HST6052: Stories of Activism, 1960 to the Present

Stories of Activism

15 credits (Semester 2019-20: Spring)

Module Leader 2019-20: Dr Lucy Brown


Module Summary

'This module examines how and why people have fought for change, and considers how effective their campaigns have been, how they were portrayed by the media, and how they were treated by national and local authorities. We explore local case studies using papers from Sheffield Archives, and situate them in broader work about British political culture.' Dr Adrian Bingham

This module will enable you to explore modern political and social activism by studying specific campaigns in Sheffield and beyond. You will get the opportunity to draw upon the material deposited in the ever-growing Stories of Activism archive (including oral history interviews, campaign materials and organisational records), as well as other sources, including the local press, to learn about this often untold side of Sheffield's history. Potential areas of study include trade unionism, employment and labour rights; women's issues, environmentalism, community-building; and peace, refugees and human rights. You will learn how to analyse local activism using perspectives from the broader literature on democratic culture and social movements.

Module aims

This module will enable you to develop a critical understanding of modern political activism by examining local case studies. You will deepen your knowledge of public history and oral history, learn how to situate local examples in a national and/or international framework, and develop your skills of primary source analysis. You will learn to evaluate the historiography on political activism and social movements. Seminars will provide a forum for you to make and defend your arguments orally.

Learning outcomes

By the end of the module, you should be able to demonstrate:

  • A detailed knowledge of a specific political or social campaign in Sheffield and be able to relate it to a broader national and/or international context;
  • A critical understanding of the historiography on political activism and social movements;
  • An awareness of the methodological possibilities and implications of public history, local history and oral history;
  • An ability to formulate and articulate historical arguments both orally, before the members of the seminar, and in written form in assessed work;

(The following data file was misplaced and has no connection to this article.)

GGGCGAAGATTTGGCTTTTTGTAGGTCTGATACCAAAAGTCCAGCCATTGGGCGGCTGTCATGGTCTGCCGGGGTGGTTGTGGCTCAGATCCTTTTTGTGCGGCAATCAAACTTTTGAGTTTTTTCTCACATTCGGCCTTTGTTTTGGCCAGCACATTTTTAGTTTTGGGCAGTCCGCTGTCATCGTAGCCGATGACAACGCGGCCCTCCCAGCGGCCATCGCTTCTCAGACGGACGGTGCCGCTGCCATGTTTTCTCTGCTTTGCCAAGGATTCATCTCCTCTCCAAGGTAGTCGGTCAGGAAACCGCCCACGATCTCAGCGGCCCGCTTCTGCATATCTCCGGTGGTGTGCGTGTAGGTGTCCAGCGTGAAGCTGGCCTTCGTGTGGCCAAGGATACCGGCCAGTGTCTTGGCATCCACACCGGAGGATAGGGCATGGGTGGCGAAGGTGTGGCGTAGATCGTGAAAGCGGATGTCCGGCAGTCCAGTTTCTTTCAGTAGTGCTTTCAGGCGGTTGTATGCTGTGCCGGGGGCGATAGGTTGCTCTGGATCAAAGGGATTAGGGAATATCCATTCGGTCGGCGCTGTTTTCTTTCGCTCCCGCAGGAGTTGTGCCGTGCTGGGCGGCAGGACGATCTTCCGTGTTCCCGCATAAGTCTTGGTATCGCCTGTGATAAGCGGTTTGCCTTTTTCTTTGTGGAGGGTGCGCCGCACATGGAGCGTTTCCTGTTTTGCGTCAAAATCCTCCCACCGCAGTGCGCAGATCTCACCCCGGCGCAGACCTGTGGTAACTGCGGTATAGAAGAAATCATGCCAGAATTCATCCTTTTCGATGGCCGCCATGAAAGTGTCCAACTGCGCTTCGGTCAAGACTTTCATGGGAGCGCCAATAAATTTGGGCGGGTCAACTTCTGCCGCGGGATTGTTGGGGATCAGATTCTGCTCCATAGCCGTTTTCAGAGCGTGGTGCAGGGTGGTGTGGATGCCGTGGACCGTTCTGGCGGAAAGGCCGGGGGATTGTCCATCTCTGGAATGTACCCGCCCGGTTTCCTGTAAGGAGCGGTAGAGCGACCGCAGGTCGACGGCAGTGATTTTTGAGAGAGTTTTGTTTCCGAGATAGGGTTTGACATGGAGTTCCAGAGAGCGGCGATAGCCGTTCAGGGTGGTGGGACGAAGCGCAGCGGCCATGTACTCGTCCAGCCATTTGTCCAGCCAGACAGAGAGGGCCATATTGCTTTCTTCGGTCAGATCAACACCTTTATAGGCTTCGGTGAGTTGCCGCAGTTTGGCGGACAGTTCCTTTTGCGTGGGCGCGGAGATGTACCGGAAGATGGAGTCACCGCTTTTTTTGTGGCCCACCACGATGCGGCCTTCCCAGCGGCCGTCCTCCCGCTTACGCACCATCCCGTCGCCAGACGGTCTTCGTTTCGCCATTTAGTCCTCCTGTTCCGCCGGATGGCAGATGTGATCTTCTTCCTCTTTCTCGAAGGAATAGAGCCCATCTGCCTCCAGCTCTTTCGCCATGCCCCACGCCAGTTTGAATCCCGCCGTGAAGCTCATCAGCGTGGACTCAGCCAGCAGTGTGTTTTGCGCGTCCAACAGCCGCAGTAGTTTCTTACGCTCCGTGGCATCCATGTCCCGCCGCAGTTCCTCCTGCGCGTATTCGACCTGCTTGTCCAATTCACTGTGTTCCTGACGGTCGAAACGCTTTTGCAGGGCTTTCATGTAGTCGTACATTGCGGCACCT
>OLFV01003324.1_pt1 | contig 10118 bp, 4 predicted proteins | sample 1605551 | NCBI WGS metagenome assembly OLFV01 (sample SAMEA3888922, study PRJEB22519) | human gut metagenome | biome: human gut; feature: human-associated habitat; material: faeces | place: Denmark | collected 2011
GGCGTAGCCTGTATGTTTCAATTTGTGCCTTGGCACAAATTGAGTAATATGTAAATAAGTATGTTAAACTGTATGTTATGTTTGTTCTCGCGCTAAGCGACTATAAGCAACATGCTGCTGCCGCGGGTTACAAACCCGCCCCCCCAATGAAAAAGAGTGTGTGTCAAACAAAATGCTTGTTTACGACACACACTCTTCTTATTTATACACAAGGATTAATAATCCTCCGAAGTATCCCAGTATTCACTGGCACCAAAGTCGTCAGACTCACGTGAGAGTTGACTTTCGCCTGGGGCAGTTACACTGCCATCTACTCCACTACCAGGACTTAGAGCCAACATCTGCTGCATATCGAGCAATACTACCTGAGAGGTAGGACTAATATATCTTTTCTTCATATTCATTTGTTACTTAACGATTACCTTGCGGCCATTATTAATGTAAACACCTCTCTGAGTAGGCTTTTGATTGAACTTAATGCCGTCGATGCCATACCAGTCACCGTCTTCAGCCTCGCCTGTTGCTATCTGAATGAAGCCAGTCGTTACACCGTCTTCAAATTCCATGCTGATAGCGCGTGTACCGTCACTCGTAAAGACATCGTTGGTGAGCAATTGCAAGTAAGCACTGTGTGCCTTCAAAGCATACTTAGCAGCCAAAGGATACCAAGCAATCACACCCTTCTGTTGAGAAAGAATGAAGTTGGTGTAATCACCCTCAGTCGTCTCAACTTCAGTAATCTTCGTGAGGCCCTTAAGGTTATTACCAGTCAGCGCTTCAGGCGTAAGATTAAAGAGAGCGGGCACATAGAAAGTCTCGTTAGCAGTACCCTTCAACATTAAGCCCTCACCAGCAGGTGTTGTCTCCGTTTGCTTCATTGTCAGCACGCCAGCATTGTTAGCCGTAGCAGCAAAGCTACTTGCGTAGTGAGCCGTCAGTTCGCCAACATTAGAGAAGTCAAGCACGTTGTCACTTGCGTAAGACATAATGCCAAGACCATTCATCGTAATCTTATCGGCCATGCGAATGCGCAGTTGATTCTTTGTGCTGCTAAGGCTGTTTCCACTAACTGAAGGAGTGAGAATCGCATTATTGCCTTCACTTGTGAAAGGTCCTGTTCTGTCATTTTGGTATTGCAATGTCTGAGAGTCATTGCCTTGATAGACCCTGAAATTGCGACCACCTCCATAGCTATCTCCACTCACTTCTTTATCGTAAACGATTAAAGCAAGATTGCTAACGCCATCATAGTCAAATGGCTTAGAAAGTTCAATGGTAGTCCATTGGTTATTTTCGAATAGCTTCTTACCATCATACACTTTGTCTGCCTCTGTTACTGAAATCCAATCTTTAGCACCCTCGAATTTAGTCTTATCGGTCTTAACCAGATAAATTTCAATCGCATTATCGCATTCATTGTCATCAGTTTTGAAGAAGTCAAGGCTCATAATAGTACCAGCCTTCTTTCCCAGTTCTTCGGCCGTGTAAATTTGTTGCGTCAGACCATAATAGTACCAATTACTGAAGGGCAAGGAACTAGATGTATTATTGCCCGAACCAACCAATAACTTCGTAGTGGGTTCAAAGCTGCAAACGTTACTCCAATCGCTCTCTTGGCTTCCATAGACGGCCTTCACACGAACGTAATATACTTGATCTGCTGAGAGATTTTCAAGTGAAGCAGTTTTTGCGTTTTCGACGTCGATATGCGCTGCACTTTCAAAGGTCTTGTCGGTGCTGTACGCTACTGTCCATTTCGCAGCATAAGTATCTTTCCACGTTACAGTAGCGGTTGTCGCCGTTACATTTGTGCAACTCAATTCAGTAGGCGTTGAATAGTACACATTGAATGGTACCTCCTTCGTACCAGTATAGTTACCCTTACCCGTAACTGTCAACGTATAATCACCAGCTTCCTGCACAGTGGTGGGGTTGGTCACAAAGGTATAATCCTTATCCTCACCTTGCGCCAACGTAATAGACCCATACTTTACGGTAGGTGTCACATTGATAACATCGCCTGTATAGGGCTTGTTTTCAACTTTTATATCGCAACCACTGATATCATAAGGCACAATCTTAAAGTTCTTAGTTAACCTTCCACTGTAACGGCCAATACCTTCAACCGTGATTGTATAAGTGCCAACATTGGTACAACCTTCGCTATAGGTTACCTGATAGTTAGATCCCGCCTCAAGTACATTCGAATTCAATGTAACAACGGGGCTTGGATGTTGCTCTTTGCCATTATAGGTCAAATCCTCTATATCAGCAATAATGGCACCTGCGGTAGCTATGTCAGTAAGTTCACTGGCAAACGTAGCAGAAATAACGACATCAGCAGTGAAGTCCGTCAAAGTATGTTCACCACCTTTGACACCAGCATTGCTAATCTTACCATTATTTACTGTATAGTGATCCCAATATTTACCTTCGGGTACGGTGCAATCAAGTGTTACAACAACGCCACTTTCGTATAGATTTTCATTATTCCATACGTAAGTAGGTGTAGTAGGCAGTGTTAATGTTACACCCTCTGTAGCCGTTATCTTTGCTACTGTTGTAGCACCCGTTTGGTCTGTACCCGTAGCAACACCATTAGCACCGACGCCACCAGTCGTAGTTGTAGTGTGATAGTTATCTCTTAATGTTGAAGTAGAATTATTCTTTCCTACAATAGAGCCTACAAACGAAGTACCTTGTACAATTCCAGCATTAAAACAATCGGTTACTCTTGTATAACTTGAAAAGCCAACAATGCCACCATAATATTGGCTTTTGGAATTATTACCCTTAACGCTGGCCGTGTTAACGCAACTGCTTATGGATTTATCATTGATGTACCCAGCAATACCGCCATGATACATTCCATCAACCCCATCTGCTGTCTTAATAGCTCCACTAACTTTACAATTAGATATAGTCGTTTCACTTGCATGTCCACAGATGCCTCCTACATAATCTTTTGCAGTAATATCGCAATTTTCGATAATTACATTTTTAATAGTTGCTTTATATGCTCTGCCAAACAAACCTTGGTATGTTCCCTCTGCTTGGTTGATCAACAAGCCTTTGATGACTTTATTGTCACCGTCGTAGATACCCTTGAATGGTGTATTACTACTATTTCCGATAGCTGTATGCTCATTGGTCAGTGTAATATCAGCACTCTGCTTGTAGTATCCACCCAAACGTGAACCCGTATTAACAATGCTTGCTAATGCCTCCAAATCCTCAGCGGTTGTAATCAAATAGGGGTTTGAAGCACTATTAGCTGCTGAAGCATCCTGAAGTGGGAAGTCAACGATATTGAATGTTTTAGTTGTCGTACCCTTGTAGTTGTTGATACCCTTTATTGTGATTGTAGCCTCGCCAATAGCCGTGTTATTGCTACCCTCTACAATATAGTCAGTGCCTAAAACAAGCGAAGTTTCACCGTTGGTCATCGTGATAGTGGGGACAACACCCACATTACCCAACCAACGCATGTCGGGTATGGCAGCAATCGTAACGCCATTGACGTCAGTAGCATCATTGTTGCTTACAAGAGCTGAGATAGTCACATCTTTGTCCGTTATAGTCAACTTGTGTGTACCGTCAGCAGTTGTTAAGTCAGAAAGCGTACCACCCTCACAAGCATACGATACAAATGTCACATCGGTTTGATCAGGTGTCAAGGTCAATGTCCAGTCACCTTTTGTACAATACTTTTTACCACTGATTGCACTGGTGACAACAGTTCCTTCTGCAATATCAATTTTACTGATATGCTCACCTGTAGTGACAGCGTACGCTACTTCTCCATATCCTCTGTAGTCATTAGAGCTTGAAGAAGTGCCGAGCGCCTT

• Interpersonal skills and the ability to engage in cooperative group learning in seminar discussions of interpretive issues;
  • Strong bibliographical skills in various media.


Learning hours
Seminar hours Tutorial hours Independent Learning
10 1 139

The module will be taught in five two-hour classes. Each seminar will focus on a particular theme which will be discussed comparatively, drawing on preparatory reading. Primary sources will be provided for some of the sessions. You will, in addition, have individual tutorial contact with the module leader in order to discuss your written work for this module.



Assessment methods
Assessment % of final mark Length
Coursework 100% 3000 words

You will prepare a 3,000 word paper which treats one of the topics studied in the seminars for this module. You will be expected to draw on a thorough knowledge of the secondary literature. You will be encouraged, via a reading list and your tutorial, to investigate primary material on which to base your argument. 


Selected reading

  • Donatella Della Porta, Social Movements: An Introduction (Oxford, 2006)
  • Pippa Norris, Democratic Phoenix: Reinventing Political Activism (Cambridge, 2002)
  • Adam Lent, British Social Movements since 1945: Sex, Colour, Peace and Power (Basingstoke, 2001)
  • Paul Byrne, Social Movements in Britain (London, 1997)
  • C. Binfield et al., The History of the City of Sheffield 1843-1993, 3 vols (Sheffield, 1993)
  • D. Hey, A History of Sheffield (Preston, 2005)



*The content of our courses is reviewed annually to make sure it's up-to-date and relevant. Individual modules are occasionally updated or withdrawn. This is in response to discoveries through our world-leading research; funding changes; professional accreditation requirements; student or employer feedback; outcomes of reviews; and variations in staff or student numbers. In the event of any change we'll consult and inform students in good time and take reasonable steps to minimise disruption.